On Monday lunchtime, as my parting shot on CNNTalk I said that in her statement responding to the Salisbury nerve agent attack, Theresa May should ask herself one question: “What would Maggie have done?” And then do it. If I’m honest I thought we’d hear a statement full of diplomatic ifs and buts. What we got instead, both on Monday and Wednesday was a full on Iron lady tour de force. It was May at her confident best. She was robust, forthright but grounded on an inner calm, based on the belief that she was doing the right thing. The nervousness and lack of self-confidence that is sometimes apparent was banished – hopefully for good. There wasn’t a single Conservative MP who wouldn’t have given her their full support. And she got the support of the more sane Labour MPs too. They lined up on Wednesday to tell her she had done exactly the right thing and to subtly stick the knife into their own leader. The relative unity in the Parliamentary Labour Party has been well and truly shattered over this issue.

While Labour has scored well over the last year on domestic issues, and struck a chord with the electorate, I wonder whether it could be foreign and defence policy that prevents them winning the next election. By rights it should, but then again someone of my age tends to judge these things using old political metrics. We compare things to how it was back in the Cold War, but anyone under the age of 40 has little or no memory of those times. Just as attacks on Jeremy Corbyn for his friendship with IRA terrorists cuts little ice with the Millennials, nor do attacks on Russia. The tendency of many to give Russia a free pass and slumber in the belief that it is America that is the real threat to world peace, rather than the Kremlin, is worrying to observe. Jeremy Corbyn’s utter failure in his response to both Theresa May’s Commons statements this week lay is explained in his fundamental inability to unequivocally condemn any of Russia’s unlawful acts on the international stage. Ukraine was all down to US and EU expansionism etc. This is all fed to him by those reactionary old ‘tankies’ Seaumas Milne and Andrew Murray. They both seem to hanker after a bygone age when Russia really did provide a counterbalance to America. Both their pasts display an apparent hankering after the good old days. The Conservatives must be alive to this, and find a way of persuading Millennials of the dangers of this position.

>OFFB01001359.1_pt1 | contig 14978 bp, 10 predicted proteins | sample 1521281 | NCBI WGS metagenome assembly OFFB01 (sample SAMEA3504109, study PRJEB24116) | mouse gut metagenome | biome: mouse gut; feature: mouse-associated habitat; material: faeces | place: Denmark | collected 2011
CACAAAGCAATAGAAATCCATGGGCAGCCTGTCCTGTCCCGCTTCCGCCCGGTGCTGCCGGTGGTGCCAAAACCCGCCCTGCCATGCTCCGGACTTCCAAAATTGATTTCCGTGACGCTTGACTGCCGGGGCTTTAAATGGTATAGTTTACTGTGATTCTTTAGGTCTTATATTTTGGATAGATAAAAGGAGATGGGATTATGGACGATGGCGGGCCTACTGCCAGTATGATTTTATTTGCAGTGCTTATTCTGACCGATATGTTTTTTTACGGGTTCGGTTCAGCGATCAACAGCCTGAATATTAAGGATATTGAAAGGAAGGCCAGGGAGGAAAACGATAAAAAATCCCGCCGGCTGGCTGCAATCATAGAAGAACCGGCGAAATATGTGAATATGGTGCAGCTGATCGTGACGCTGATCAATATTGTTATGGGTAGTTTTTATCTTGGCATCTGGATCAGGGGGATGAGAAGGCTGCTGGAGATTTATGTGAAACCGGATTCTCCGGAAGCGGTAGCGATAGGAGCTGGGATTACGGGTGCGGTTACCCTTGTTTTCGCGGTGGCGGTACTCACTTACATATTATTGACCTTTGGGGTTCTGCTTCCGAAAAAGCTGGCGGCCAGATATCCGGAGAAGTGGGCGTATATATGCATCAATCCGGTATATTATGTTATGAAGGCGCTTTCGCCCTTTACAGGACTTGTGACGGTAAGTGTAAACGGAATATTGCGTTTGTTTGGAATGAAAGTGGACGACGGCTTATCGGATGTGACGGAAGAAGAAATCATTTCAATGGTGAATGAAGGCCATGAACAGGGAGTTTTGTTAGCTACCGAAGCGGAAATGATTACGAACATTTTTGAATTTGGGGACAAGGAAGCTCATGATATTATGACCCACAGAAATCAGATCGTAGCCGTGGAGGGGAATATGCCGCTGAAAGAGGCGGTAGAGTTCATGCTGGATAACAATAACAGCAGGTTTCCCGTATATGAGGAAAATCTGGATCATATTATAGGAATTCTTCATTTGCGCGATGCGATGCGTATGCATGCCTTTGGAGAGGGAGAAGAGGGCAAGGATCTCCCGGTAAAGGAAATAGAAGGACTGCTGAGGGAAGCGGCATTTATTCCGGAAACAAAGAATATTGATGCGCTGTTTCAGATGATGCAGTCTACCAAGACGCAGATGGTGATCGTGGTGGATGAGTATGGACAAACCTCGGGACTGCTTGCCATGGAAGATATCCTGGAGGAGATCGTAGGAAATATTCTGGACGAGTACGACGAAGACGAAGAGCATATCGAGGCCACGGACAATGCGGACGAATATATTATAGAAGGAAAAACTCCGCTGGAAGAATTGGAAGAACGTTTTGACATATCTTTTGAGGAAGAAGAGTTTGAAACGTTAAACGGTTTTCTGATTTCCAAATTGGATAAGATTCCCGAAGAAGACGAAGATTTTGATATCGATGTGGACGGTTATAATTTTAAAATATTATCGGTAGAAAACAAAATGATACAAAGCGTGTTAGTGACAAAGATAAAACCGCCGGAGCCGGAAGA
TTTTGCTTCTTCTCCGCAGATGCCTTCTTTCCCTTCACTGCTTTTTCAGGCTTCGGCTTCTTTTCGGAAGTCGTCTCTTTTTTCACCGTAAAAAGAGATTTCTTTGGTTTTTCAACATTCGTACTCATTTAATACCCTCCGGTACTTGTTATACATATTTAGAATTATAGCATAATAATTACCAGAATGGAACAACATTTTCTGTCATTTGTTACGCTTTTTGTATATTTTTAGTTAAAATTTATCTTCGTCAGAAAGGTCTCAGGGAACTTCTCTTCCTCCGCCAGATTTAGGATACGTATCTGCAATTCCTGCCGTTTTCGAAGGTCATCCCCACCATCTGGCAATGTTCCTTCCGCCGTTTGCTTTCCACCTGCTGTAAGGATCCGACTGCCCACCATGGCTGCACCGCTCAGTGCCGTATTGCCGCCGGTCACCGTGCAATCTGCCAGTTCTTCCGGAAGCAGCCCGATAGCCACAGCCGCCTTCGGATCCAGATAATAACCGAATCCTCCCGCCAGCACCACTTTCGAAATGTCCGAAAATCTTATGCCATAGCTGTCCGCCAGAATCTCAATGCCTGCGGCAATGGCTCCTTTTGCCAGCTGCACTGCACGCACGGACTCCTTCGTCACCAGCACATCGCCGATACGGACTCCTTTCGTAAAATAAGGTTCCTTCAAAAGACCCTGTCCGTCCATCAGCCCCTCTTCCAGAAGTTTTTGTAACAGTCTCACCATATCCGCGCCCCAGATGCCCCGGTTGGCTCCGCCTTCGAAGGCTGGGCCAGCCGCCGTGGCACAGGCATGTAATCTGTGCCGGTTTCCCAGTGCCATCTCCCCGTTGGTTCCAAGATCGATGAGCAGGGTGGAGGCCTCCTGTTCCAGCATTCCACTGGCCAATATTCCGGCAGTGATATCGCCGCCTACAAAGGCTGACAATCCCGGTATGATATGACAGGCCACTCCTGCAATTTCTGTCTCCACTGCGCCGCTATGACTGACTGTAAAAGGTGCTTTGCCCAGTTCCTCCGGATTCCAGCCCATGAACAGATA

Back in 2003, when it became clear that Hans Blix wasn’t going to find any weapons of mass destruction I remember saying that Tony Blair’s willingness to take us into the Iraq War (which I supported) would rebound not just on him but all future prime ministers. I remember touring the TV studios explaining that if our prime minister kept saying Saddam had WMDs I was prepared to believe him on the basis that no prime minister would lie over something as serious as that. I remember saying that a prime minister knows things which he or she can’t possibly share with voters due to national security, but it was our duty, whatever our political leanings, to support our prime minister on issues like this. I believed it then and I believe it now. I still don’t believe Tony Blair deliberately lied, but it is clear that there were serious failings on the part of our intelligence services, and indeed his own judgement. But these failings have had severe long term consequences. They have meant that no longer do people give prime ministers the benefit of the doubt on matters of security and war. They want absolute proof. Social media and the internet more generally have fed a narrative of ‘trust no one, especially political leaders’. Vladimir Putin could have been discovered manufacturing the nerve agent himself and there could be a recording of him giving instructions on how to use it to murder Sergei Skripal, and there would still be people blaming the Americans or the Israelis for what happened. The erosion of trust in political leaders because of Tony Blair’s actions have corroded our entire political system. I wonder if Blair ever reflects on that.

My musical tastes are famously ‘well-dodge’ according to many other people. One of the bands I like most of all is Roxette. They are playing at the Hammersmith Apollo in October, albeit without female lead singer Marie Fredriksson, who has retired from touring following recovery from a brain tumour. So I went onto their website to book a couple of tickets, only to find out that the prices ranged from £57 to £68. This comes days after a cinema wanted to charge me £18.99 to see ‘Darkest Hour’. I admit that I could easily afford these prices, but I’ve chosen not to. I don’t ever pay a price which I think is a rip-off. Maybe that’s the going rate these days, but I for one ain’t paying it.